The wet season has brought devastating flooding and caused hundreds of deaths from Senegal to Somalia in recent weeks.
While farmers, especially along the River Nile, rely on some flooding during the rainy season to create fertile ground for growing crops, the flooding this year has left disastrous impacts.
More than 1.21 million people across 12 different countries have been impacted by flooding from August to September, according to The International Federation of Red Cross and Red Crescent Societies (IFRC).
The Security and Defense Council of Sudan declared a three-month-long state of emergency on Sept. 4 after heavy rainfall destroyed 100,000 homes. At least 99 deaths are being blamed on the flooding, according to the IFRC.
After weeks of persistent downpours, the Blue Nile, a tributary to the River Nile, rose to 17.58 m (57.68 feet) last week. According to a report from Al Jazeera, this flooding exceeds records set in 1946 and 1988.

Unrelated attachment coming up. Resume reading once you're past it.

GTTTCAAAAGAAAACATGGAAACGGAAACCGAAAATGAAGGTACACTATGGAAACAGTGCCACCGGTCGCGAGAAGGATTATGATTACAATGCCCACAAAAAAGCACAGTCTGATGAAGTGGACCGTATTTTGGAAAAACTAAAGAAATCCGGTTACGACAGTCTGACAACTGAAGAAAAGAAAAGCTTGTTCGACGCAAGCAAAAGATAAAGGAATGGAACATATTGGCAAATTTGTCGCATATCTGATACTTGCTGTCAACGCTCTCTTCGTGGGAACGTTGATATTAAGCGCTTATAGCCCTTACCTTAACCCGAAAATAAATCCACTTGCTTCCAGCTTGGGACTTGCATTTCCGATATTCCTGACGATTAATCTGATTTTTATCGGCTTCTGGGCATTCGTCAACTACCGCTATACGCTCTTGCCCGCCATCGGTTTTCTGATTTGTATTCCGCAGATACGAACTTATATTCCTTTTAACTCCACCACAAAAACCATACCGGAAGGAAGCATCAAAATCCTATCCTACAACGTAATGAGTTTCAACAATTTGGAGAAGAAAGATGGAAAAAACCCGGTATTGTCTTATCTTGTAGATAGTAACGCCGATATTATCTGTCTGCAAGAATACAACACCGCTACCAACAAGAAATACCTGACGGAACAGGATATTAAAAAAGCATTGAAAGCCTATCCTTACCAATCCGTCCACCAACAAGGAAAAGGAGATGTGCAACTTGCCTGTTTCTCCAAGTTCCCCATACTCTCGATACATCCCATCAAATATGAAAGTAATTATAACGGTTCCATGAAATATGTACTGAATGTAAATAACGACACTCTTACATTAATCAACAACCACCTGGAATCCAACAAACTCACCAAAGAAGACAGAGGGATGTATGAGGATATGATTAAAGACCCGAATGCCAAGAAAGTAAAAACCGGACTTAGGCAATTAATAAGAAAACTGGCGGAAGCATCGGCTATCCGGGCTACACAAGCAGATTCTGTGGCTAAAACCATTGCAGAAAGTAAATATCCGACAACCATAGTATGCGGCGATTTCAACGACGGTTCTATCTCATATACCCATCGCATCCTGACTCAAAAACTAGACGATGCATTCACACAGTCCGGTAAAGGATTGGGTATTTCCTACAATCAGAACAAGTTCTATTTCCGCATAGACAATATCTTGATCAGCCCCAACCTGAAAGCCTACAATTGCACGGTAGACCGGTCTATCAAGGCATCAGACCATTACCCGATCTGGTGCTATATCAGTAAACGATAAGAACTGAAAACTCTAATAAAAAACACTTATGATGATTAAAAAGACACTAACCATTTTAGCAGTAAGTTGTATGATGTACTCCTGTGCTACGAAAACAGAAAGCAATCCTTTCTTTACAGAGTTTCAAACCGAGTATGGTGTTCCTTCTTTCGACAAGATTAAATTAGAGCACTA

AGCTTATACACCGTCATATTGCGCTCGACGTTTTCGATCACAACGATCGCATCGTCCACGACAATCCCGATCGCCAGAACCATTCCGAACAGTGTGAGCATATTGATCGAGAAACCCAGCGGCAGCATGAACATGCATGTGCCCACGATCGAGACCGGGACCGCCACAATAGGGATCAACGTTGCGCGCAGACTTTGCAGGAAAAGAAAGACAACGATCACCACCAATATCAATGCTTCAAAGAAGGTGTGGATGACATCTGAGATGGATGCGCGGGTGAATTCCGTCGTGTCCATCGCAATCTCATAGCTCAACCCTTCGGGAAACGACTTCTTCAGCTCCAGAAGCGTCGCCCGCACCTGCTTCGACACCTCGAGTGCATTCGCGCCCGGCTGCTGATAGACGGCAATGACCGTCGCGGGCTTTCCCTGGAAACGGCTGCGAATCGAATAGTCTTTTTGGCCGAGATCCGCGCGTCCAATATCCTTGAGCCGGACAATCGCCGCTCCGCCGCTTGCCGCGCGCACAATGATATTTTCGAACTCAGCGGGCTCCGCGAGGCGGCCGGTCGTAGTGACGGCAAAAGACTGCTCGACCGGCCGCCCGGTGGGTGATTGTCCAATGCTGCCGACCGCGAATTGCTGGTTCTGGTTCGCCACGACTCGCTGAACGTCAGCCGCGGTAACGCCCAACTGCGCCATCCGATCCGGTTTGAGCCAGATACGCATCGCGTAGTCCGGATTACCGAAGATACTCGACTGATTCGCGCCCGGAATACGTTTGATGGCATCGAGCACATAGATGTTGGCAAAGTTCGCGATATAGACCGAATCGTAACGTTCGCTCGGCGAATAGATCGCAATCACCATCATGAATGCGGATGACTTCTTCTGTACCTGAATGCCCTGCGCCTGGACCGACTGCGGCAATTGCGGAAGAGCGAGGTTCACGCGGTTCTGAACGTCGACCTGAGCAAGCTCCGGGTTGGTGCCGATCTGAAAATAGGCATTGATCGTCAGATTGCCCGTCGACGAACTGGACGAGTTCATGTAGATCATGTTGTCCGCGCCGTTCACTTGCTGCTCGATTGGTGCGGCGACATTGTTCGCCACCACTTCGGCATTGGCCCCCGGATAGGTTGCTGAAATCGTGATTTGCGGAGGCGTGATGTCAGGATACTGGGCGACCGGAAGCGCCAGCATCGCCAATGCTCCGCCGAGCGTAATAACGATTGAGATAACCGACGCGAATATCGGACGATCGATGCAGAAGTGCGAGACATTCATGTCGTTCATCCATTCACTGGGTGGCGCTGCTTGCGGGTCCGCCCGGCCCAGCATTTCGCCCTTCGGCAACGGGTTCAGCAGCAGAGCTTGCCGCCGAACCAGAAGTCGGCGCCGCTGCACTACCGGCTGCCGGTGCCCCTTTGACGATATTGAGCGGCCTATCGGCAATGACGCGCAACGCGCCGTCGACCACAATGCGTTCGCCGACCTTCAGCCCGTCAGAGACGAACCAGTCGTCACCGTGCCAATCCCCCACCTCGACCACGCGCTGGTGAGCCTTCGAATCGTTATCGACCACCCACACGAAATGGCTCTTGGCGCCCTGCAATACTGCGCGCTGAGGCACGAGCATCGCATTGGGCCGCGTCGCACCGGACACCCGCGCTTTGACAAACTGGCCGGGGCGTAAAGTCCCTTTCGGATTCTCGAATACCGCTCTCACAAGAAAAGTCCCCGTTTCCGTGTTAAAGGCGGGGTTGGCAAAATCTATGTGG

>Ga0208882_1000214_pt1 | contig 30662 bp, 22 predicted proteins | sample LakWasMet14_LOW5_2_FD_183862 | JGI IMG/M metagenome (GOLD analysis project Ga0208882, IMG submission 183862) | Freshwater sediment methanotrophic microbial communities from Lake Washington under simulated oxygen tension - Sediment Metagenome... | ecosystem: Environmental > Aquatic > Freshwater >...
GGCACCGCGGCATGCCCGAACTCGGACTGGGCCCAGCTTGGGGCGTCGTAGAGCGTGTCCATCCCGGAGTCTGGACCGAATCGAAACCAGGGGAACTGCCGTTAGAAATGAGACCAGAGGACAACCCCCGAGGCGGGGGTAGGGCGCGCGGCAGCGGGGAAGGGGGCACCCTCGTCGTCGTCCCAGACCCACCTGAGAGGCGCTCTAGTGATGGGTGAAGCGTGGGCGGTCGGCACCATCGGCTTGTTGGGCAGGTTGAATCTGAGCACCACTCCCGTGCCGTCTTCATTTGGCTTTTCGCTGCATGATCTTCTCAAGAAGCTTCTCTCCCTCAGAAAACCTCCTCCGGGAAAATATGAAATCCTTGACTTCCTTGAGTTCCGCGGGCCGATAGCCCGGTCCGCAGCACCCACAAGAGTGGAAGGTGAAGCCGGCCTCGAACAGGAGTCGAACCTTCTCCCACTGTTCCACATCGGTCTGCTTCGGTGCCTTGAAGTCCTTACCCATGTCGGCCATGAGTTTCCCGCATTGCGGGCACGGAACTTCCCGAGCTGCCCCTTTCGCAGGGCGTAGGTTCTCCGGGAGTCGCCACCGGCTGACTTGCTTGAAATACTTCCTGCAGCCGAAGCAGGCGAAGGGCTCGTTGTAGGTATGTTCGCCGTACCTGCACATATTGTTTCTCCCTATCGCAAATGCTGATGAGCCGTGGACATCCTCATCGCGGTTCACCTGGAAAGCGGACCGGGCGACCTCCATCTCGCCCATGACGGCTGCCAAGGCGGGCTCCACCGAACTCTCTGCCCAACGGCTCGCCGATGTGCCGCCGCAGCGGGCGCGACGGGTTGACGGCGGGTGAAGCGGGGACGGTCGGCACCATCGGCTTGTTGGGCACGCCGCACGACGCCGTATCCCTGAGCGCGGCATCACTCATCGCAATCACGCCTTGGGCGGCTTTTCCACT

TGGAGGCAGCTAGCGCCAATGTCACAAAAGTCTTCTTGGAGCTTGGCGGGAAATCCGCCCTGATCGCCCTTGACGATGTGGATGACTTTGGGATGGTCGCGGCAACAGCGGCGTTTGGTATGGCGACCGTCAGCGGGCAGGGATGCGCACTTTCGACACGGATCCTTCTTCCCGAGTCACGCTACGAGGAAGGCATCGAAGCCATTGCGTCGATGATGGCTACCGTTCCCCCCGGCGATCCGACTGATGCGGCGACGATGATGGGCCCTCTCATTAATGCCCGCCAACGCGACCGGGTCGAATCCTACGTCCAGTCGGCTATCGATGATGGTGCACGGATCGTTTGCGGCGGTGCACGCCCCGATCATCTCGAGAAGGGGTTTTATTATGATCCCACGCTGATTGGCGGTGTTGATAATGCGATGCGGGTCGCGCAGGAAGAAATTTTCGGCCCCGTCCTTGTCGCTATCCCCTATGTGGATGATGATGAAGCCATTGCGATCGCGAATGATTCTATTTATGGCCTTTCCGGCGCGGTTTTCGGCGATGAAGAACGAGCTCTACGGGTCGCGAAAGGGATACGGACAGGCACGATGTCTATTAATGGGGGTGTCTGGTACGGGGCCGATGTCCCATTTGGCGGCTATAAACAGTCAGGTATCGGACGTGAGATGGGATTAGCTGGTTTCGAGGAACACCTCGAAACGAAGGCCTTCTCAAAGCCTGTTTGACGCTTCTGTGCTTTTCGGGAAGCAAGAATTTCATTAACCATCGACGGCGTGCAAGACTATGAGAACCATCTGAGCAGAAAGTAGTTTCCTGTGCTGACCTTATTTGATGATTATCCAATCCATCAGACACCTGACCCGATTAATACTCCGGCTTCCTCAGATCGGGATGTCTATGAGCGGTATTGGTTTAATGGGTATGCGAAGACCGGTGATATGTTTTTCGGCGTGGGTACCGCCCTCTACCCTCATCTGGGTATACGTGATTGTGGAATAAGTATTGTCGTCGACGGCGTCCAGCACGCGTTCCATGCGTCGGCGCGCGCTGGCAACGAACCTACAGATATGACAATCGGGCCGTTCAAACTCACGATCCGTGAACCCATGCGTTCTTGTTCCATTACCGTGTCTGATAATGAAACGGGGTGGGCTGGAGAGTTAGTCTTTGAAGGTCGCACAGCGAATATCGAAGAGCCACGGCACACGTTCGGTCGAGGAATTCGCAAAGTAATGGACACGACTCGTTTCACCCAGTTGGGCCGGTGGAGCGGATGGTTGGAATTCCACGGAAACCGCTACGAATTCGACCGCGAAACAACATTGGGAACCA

The pyramids at al-Bajrawiya in Sudan, which usually sit about 500 m (1,600 ft) away from the Nile, are at risk due to the expansive flooding. Officials have built sandbag walls and have been pumping out water in an effort to protect the more-than-2,300-year-old ruins, the BBC reported.
This United Nations-designated world heritage site is located about 200 km (125 miles) northeast of the capital city of Khartoum.
"The floods had never affected the site before," archaeologist Marc Maillot told AFP, according to the BBC. "The situation is currently under control, but if the level of the Nile continues to rise, the measures taken may not be sufficient."
According to CNBC, Senegal, along the western coast of Africa, recorded 124 mm (4.88 inches) of rain over the course of a seven-hour downpour, on Sept. 7. This is the same amount that would usually be expected across the entire rainy season running from July to September.
No relief from the wet weather is in sight across central Africa as more rounds of rain and thunderstorms are expected through at least the weekend, according to AccuWeather meteorologists. Areas of rain are expected to become heavy enough to exacerbate flooding from Senegal to Somalia or create new areas of flooding.